Drumcroon House was occupied by the Wilson family throughout much of the 19th century.
John Wilson Esq., Sr. (1748–1832) of Drumcroon, was "long known and esteemed as an efficient and influential Elder in the Presbyterian Congregation of Macosquin" (Londonderry Sentinel). His wife Sarah died on 8 January 1809. aged 53.
Their daughter Anne Wilson married the Rev. Clarke Huston DD of Englishtown, in the Presbyterian Church, Castlereagh in 1849.
Their daughter, Mary Jane Wilson, the wife of the Rev. Henry Haslett, Castlereagh died in Belfast in 1856, age 64.
From 1820, a Samuel Johnson lived here in the employ of Mr. Wilson for 9 years.
John Wilson Esq., Jr. of Drumcroon died 4 November 1852, aged 68. His wife Matilda Mary Anne died 8 October 1869, age 74.
Children: Baby Charles died in infancy 9 June 1829 | Charles Wilson died 15 March 1869 aged 36 | Matilda Wilson Jr died 15 January 1874 aged 48 | Maria Wilson died 23rd September 1878 aged 41 | Thomas Wilson died 11th April 1884 aged 50 | Annabella Eliza died 26 April 1893 age 62.
Here, in 1825 Matilda the wife of John Wilson Esq. of Drumcroon (-1848) gave birth to a son.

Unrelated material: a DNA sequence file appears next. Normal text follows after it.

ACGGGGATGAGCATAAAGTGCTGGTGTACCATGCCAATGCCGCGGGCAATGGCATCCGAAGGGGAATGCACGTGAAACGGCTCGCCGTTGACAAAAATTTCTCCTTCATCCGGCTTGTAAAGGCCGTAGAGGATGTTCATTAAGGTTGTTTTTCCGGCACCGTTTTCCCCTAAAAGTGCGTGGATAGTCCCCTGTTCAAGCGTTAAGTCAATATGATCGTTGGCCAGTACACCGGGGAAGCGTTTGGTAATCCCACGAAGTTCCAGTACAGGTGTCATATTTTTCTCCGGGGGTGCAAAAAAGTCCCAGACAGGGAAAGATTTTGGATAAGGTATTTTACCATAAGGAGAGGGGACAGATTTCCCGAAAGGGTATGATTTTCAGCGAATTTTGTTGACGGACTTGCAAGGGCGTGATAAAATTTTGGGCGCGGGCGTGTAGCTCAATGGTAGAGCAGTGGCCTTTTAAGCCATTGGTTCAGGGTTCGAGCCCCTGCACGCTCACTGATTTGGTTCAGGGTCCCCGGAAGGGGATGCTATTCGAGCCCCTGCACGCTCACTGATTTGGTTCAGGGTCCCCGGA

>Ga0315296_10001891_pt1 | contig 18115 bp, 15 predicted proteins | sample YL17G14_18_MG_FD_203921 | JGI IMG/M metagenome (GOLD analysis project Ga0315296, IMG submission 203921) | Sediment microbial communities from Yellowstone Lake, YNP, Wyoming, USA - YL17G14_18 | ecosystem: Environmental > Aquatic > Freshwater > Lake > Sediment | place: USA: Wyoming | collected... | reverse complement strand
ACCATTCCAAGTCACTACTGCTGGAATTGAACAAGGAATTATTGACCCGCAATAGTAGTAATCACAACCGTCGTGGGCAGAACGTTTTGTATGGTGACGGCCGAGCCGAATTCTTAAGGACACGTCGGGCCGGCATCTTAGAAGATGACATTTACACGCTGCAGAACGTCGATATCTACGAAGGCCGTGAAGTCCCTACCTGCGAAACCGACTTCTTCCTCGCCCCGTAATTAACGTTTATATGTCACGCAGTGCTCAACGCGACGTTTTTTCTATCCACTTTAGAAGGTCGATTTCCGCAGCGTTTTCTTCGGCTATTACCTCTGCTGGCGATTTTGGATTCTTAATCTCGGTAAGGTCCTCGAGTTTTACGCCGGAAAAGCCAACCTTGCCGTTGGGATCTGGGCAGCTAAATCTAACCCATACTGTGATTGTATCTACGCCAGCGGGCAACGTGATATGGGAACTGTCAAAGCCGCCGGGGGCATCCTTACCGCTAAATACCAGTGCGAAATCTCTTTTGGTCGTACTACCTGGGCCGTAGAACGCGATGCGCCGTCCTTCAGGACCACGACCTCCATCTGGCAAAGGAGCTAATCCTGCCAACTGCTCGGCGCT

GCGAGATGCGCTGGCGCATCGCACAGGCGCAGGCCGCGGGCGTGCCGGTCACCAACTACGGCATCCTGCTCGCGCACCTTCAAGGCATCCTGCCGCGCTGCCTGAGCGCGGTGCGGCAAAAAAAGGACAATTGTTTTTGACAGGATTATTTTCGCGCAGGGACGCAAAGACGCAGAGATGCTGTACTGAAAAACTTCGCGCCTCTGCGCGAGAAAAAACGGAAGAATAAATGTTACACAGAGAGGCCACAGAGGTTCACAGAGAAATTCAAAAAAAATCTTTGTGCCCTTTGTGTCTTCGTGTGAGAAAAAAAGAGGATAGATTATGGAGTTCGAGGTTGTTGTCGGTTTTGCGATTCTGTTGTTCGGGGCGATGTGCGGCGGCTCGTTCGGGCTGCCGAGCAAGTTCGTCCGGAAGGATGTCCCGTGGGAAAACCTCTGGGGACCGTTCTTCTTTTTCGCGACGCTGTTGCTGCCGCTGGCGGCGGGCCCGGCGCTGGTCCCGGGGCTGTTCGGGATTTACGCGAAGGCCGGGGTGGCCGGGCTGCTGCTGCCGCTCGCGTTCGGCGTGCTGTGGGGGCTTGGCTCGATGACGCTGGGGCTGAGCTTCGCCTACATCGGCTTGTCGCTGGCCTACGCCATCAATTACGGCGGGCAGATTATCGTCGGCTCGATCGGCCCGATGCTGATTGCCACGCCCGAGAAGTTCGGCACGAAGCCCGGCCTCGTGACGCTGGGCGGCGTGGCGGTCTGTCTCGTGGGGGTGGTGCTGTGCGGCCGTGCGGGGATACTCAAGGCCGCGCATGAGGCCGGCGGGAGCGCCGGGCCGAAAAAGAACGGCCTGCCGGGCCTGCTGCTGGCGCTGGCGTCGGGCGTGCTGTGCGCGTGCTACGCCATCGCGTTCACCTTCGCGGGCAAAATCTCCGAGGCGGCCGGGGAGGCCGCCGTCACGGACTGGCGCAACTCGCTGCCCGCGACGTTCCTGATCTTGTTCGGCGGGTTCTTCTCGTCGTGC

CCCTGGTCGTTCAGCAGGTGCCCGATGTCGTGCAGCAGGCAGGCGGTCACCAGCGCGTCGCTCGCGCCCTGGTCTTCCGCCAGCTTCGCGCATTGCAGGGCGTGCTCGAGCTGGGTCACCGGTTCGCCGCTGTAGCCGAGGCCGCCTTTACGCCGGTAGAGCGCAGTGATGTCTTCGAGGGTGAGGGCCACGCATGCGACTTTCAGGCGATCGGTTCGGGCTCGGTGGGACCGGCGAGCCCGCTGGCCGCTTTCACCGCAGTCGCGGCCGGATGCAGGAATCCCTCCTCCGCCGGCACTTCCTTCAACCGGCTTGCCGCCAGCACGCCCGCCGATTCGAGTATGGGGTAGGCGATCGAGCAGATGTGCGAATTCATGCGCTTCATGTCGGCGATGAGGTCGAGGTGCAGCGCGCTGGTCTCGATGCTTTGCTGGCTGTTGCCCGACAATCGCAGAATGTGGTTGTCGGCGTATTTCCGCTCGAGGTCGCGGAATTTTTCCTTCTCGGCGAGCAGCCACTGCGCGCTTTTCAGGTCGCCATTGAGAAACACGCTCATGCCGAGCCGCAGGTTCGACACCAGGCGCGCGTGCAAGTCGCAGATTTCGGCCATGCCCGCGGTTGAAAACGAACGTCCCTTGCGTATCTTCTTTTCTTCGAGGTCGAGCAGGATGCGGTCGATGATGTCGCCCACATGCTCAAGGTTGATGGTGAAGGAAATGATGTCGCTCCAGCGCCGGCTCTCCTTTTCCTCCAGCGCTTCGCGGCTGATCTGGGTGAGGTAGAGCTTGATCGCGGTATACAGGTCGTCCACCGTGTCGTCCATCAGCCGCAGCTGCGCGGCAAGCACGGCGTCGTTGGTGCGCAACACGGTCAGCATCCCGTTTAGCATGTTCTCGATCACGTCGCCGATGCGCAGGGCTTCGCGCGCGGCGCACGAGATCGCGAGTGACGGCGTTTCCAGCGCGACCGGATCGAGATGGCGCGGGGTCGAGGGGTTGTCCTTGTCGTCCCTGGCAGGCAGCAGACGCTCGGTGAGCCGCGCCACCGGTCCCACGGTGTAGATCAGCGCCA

In 1835, James Wilson, Esq. of Meath Park, County Derry, son of John Wilson, Esq. of Drumcroon married Maria Horner.
In 1840, the extraordinary death of a groomsman at Drumcroon House was reported by newspapers across Ireland and Britain.
Shocking Death [Northern Whig - Thursday 23 July 1840]
On Saturday evening, a man who takes care of a stallion, belonging to Mr. Wilson, of Drumcroon, near Coleraine, met with his death in the following manner:- He was cleaning the horse in the stable, without having taken the precaution to tie him up. The horse, from some cause, suddenly became infuriated, caught the roan the side, and threw him against the stall. The poor fellow escaped from him and crawled under the manger when the enraged animal went on his knees and dragged him out with his teeth. He never ceased biting him about the head and arms,—at the same time trampling upon him with his forefeet,—till he had him almost reduced to mummy. The mark of his two shoes was actually imprinted on his chest. Mr. Wilson and servant, hearing his cries, attempted to get into the stable to his relief: but the horse kicked so furiously at them, that, to have persisted entering, would have been at the risk of their lives. As soon as the horse found the man dead, he became calm and walked quietly up to his stall. —A Correspondent.